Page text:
Mystery rash now afflicts more than 100 female inmates at Mich. prison

The prison has faced previous criticism and lawsuits related to alleged overcrowding and unhealthy conditions


By Darcie Moran
The Ann Arbor News

PITTSFIELD TOWNSHIP, Mich. — At first, Jessica Howard thought she was just itching occasionally. Then one February day she stepped out of the shower and saw it - her thighs and buttocks were black and blue from the scratching.

Eight months later, the itching hasn't stopped.

"I thought it was almost gone on the inside of my thighs, and then I woke up the other night and my thighs were on fire and itching really bad," she said.

The 30-year-old is one of an estimated 115 inmates at the Women's Huron Valley Correctional Facility in Pittsfield Township now believed to have a mysterious rash.

It was first reported by the Detroit Free Press in March to be afflicting nearly 50 women at the prison, which has faced criticism and lawsuits related to alleged overcrowding and unhealthy conditions. It's the only women's prison in the state, and had a population of about 2,100 at the end of September. 

But seven months after officials noticed the pattern, and even longer since the rashes first started, authorities at the Michigan Department of Corrections still aren't sure what's causing the outbreak.

It's causing alarm among prisoners, who feel not enough is being done.

The rash - described by prisoners as bright red pimple-like bumps with occasional pockets of pus on thighs, buttocks, backs, chests and arms - is not believed to be contagious, said MDOC spokesman Chris Gautz.

Prisoners like Howard aren't convinced.

Howard is currently serving 1.5 to five years for receiving or concealing more than $1,000 but less than $20,000 in stolen property in 2017 in Benzie County. Though she was living in the Dickinson unit of the prison when she got the rash, she said her cellmate had it first and previously lived in the Gladwin unit where it was first documented.

Part of the reason officials suspect the rash is not contagious is because some prisoners do not have the rash, though their cellmates do.

The prison initially treated the rashes as a suspected case of scabies but began looking for other explanations after tests ruled that out, Gautz said.

The Washtenaw County Public Health department received a complaint in August from a parent of a woman at the facility alleging rashes and illnesses were caused by parasites in the water.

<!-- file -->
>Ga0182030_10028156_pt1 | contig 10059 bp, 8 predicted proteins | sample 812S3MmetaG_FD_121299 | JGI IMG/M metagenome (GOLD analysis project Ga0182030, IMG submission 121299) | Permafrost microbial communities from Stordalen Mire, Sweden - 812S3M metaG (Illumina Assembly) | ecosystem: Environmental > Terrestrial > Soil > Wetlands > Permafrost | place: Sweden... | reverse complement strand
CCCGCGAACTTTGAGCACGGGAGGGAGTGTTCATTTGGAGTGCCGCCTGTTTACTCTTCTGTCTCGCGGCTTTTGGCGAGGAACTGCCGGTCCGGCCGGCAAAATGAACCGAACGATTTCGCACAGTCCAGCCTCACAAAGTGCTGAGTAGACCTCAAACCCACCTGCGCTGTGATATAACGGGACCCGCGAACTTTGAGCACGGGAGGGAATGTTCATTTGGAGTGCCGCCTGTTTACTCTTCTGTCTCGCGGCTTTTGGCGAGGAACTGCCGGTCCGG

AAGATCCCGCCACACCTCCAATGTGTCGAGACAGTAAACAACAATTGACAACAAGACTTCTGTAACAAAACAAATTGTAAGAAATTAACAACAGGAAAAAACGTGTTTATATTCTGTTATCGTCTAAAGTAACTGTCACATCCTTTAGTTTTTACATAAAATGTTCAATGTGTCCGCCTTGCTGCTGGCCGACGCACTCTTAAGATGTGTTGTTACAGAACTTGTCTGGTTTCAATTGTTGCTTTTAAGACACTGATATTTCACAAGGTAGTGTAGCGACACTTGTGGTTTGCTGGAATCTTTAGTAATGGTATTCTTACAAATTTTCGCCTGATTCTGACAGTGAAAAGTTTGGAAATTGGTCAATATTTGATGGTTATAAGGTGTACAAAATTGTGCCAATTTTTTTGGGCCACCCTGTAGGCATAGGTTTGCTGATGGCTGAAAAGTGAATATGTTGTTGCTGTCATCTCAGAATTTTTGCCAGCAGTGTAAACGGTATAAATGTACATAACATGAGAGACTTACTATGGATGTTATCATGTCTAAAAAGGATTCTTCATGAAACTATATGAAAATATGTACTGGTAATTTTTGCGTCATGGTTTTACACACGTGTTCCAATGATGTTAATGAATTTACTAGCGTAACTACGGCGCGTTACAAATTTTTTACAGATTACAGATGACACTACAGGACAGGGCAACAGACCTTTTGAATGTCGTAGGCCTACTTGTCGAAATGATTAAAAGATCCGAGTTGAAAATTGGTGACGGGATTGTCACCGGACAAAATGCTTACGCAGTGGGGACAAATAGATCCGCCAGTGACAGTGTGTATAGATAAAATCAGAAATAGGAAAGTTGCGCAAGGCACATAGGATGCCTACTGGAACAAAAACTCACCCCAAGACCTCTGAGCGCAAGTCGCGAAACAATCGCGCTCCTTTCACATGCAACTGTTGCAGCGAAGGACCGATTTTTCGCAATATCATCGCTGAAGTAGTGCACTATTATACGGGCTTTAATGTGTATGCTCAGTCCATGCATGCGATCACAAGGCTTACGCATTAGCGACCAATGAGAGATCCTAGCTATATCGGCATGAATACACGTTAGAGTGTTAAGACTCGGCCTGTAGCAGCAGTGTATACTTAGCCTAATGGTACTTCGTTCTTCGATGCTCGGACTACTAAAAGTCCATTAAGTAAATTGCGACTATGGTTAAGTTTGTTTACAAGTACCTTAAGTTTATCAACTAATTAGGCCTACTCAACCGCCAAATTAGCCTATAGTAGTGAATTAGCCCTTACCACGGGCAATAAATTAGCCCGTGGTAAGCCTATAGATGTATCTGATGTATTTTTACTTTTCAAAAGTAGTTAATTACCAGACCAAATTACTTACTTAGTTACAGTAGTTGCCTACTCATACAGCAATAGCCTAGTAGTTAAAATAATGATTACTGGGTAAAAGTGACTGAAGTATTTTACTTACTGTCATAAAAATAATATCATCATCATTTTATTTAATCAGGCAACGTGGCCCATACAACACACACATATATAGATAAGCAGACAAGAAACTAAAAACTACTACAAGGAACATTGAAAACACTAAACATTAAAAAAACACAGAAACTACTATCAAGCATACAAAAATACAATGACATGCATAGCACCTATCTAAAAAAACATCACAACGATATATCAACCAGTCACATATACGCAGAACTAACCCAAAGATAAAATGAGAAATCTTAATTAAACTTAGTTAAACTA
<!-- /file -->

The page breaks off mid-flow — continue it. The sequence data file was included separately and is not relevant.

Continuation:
However, a Michigan Department of Environmental Quality spokeswoman Tiffany Brown said in an email that all laboratory tests available to them met Michigan Safe Drinking Water Act standards.

Laboratory results dated Sept. 18 and provided to MLive by the Michigan Department of Corrections also did not appear to show unsafe drinking water.

The latest theory is that the rash could be caused by inmate cleaning staff incorrectly mixing chemicals or by inmates washing clothing with self-made soap mixtures in their cell trash cans and pans.

"Since we've done air testing and that's come back negative and we've done water testing and all that's come back negative, this seemed to bear the most fruit in terms of a potential ID-ing of the issue," Gautz said.

Gautz said about 63 of the estimated 115 prisoners with the rash work in a cleaning role - known as a porter - and about 50 percent of the affected inmates admitted, when polled by the prison the week of Oct. 5, to improperly washing their clothing in their cells.

It's unclear why inmates would wash clothing this way.

Gautz said inmate "whites" are washed two days a week and "blues" outerwear are washed two other days a week. The prison worked the week of Oct. 5 to further inform inmates not to wash clothing in their cells, he added.

Topical creams have been distributed. In addition, officials reissued instructions to porters, a role Howard previously filled, on how to use the cleaning products in March and changed the type of gloves being used -- a move documented in September, Gautz said.

New cases of the rash have still appeared in recent months, however. Sabrina Berry, 32, who is serving five years to 7.5 years in prison for a 2015 armed robbery in Ingham County, said she hasn't served as a porter, but noticed her rash in September.

"I'm actually one of the fortunate ones," Berry said, noting she was scheduled to see a doctor.

Health care staff has been reminded of the policy on prisoner referrals, which dictates a visit with the doctor if deemed necessary after three visits for the same issue, he said.

He confirmed seven inmates housed in a 16-person cell - a converted day room - were briefly restricted from movement after a new health professional unaware of the rash history became concerned when three prisoners presented with the irritation.

The department continues to communicate with the Michigan Department of Health and Human Services as they investigate possible causes, he said.

Currently, the department is reviewing whether the number of porters and the number of inmates incorrectly washing clothing covers the total number of rash-afflicted prisoners. They are also reviewing a potential control group to evaluate changes in the rash, if all protocols are properly followed.

"So far everything we've been able to do, as well as all the outside experts that have looked at it, have not been able to determine what the rash is or the cause of it, but certainly we've been doing everything possible," he said.

In a note sent through the prison messaging system, Howard said while she hopes to leave prison sooner than later, she's worried about her fellow inmates with longer sentences.

She said she's "just hoping somthing (sic) happens to push the prison to do better so everyone else that has it here (can) get the help they need."

McClatchy-Tribune News Service

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